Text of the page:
Sodium ascorbate, like other sodium salts such as saccharin, glutamate, and bicarbonate, produces urinary alterations when fed at high doses to rats, which results in mild superficial urothelial cytotoxicity and regeneration but not tumors in a standard 2-year bioassay. Sodium saccharin was shown to produce a low incidence of bladder tumors in rats if administered in a two-generation bioassay. In the present study, we evaluated sodium ascorbate in a two-generation bioassay that involved feeding to the male and female parental F344 rats for 4 weeks before mating, feeding the dams during gestation and lactation, and then feeding the weaned (at 28 days of age) male F1 generation rats for the remainder of their lifetime (up to 128 weeks of the experiment). Dietary levels of 1.0, 5.0, and 7.0% sodium ascorbate were tested. At 5.0 and 7.0% sodium ascorbate, there was an increase in urinary bladder urothelial papillary and nodular hyperplasia and the induction of a few papillomas and carcinomas. There was a dose-responsive increase in renal pelvic calcification and hyperplasia and inhibition of the aging nephropathy of rats even at the level of 1% sodium ascorbate. Because the short-term urothelial effects of sodium ascorbate in rats are inhibited by treatments producing urinary acidification to pH < 6.0, we coadministered high doses of long-term NH4Cl to groups of rats with 5.0 or 7.0% sodium ascorbate to evaluate the long-term effects. The combination of 7.0% sodium ascorbate plus 2.78% NH4Cl in the diet was toxic, and the group was terminated early during the course of the experiment. The group fed 5.0% sodium ascorbate plus 2.04% NH4Cl showed complete inhibition of the urothelial effects of sodium ascorbate and significant inhibition of its renal effects. We also demonstrated the presence of a calcium phosphate-containing urinary precipitate in rats fed sodium ascorbate at all doses, in a dose-responsive manner. The formation of the precipitate was inhibited by coadministration with NH4Cl. The proliferative effects of sodium ascorbate on the male rat urinary tract in this study are similar to those seen with sodium saccharin when administered in a two-generation bioassay. Mechanistic information suggests that this is a high-dose, rat-specific phenomenon.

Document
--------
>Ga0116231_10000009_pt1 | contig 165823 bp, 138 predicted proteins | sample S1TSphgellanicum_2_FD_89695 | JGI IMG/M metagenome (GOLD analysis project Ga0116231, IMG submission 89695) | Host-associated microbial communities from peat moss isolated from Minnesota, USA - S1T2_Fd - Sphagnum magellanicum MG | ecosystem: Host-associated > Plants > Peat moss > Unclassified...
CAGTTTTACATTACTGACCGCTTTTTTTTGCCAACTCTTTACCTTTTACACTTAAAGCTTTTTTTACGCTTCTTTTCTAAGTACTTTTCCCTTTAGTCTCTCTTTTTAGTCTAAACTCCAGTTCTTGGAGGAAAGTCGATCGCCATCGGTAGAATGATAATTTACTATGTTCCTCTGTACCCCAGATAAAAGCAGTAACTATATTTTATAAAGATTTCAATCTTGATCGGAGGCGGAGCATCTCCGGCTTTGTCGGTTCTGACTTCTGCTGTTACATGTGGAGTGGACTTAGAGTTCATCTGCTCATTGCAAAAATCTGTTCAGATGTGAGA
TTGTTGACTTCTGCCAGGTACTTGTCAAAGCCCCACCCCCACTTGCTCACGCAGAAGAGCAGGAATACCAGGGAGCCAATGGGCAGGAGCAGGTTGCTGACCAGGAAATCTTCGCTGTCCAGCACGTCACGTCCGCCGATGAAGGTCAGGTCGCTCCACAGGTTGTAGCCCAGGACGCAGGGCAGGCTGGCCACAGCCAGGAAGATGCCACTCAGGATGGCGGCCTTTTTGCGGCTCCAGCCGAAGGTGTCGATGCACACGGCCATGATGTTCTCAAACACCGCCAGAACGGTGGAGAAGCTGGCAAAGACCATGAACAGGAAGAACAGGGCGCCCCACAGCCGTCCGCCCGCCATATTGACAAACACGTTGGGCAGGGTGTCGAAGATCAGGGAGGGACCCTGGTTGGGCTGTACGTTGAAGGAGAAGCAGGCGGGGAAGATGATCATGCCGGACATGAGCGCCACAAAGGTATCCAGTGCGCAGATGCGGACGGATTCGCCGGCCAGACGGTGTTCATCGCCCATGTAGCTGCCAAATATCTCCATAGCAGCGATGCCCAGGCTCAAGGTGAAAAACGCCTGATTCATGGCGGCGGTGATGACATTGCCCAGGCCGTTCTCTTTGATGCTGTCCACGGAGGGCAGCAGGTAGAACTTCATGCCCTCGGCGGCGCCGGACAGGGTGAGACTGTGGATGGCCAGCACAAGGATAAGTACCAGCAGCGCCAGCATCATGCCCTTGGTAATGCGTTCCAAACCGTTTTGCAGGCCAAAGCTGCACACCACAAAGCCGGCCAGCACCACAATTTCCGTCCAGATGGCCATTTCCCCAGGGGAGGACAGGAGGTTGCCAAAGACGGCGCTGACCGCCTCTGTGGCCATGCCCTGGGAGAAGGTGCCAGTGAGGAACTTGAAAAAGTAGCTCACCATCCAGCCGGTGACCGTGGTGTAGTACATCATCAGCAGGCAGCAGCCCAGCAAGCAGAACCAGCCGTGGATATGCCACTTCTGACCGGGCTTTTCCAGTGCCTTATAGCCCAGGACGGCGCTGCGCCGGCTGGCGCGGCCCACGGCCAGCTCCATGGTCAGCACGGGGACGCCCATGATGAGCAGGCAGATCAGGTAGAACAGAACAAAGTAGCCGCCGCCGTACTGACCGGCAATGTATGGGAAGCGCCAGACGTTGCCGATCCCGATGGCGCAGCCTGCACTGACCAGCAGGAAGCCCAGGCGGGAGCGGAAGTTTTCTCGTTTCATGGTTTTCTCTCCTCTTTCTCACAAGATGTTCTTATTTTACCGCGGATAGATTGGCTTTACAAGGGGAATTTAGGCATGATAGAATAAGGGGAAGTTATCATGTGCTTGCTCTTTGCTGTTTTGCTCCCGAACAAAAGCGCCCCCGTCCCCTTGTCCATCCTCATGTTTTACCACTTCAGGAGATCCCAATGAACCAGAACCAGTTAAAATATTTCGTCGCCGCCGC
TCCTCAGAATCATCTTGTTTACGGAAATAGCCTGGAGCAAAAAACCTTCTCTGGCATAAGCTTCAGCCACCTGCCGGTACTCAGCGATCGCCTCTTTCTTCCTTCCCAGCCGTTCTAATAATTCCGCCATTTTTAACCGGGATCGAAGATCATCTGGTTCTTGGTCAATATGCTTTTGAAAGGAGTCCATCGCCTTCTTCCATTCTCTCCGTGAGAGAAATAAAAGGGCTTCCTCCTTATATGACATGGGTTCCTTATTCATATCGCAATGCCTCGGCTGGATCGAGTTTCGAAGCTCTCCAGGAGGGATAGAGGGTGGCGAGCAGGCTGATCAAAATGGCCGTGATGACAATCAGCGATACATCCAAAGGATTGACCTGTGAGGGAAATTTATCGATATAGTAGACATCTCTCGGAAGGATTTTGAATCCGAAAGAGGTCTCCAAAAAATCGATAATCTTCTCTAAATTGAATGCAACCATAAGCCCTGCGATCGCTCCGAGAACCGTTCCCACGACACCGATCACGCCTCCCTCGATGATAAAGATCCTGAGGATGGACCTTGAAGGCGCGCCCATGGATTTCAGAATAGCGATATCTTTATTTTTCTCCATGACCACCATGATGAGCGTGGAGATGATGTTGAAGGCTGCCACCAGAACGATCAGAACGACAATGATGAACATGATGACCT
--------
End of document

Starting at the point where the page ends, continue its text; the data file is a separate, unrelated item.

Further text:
↵1 Supported by Grants CA32513 and CA36727 from the National Cancer Institute and by a grant from the International Life Sciences Institute.
↵2 To whom requests for reprints should be addressed, at Department of Pathology and Microbiology, University of Nebraska Medical Center, Box 983135, 600 South 42nd Street, Omaha, NE 68198-3135. E-mail: [email protected]
- Received January 28, 1998.
- Accepted April 20, 1998.
- ©1998 American Association for Cancer Research.